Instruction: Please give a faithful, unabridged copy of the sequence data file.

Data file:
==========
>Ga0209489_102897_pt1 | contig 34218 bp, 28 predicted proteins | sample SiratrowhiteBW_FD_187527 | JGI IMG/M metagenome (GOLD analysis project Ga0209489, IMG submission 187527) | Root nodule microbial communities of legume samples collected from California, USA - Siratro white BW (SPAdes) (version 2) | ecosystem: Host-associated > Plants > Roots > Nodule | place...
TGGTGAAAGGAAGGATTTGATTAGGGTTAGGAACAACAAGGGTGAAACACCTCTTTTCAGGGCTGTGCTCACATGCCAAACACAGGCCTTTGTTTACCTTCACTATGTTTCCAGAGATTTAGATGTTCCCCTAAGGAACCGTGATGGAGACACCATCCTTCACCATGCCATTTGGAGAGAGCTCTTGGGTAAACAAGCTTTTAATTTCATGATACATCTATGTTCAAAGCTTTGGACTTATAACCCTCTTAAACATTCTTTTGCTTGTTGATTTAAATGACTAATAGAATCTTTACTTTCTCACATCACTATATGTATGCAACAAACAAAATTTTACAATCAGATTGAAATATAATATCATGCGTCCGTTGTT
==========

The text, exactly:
>Ga0209489_102897_pt1 | contig 34218 bp, 28 predicted proteins | sample SiratrowhiteBW_FD_187527 | JGI IMG/M metagenome (GOLD analysis project Ga0209489, IMG submission 187527) | Root nodule microbial communities of legume samples collected from California, USA - Siratro white BW (SPAdes) (version 2) | ecosystem: Host-associated > Plants > Roots > Nodule | place...
TGGTGAAAGGAAGGATTTGATTAGGGTTAGGAACAACAAGGGTGAAACACCTCTTTTCAGGGCTGTGCTCACATGCCAAACACAGGCCTTTGTTTACCTTCACTATGTTTCCAGAGATTTAGATGTTCCCCTAAGGAACCGTGATGGAGACACCATCCTTCACCATGCCATTTGGAGAGAGCTCTTGGGTAAACAAGCTTTTAATTTCATGATACATCTATGTTCAAAGCTTTGGACTTATAACCCTCTTAAACATTCTTTTGCTTGTTGATTTAAATGACTAATAGAATCTTTACTTTCTCACATCACTATATGTATGCAACAAACAAAATTTTACAATCAGATTGAAATATAATATCATGCGTCCGTTGTT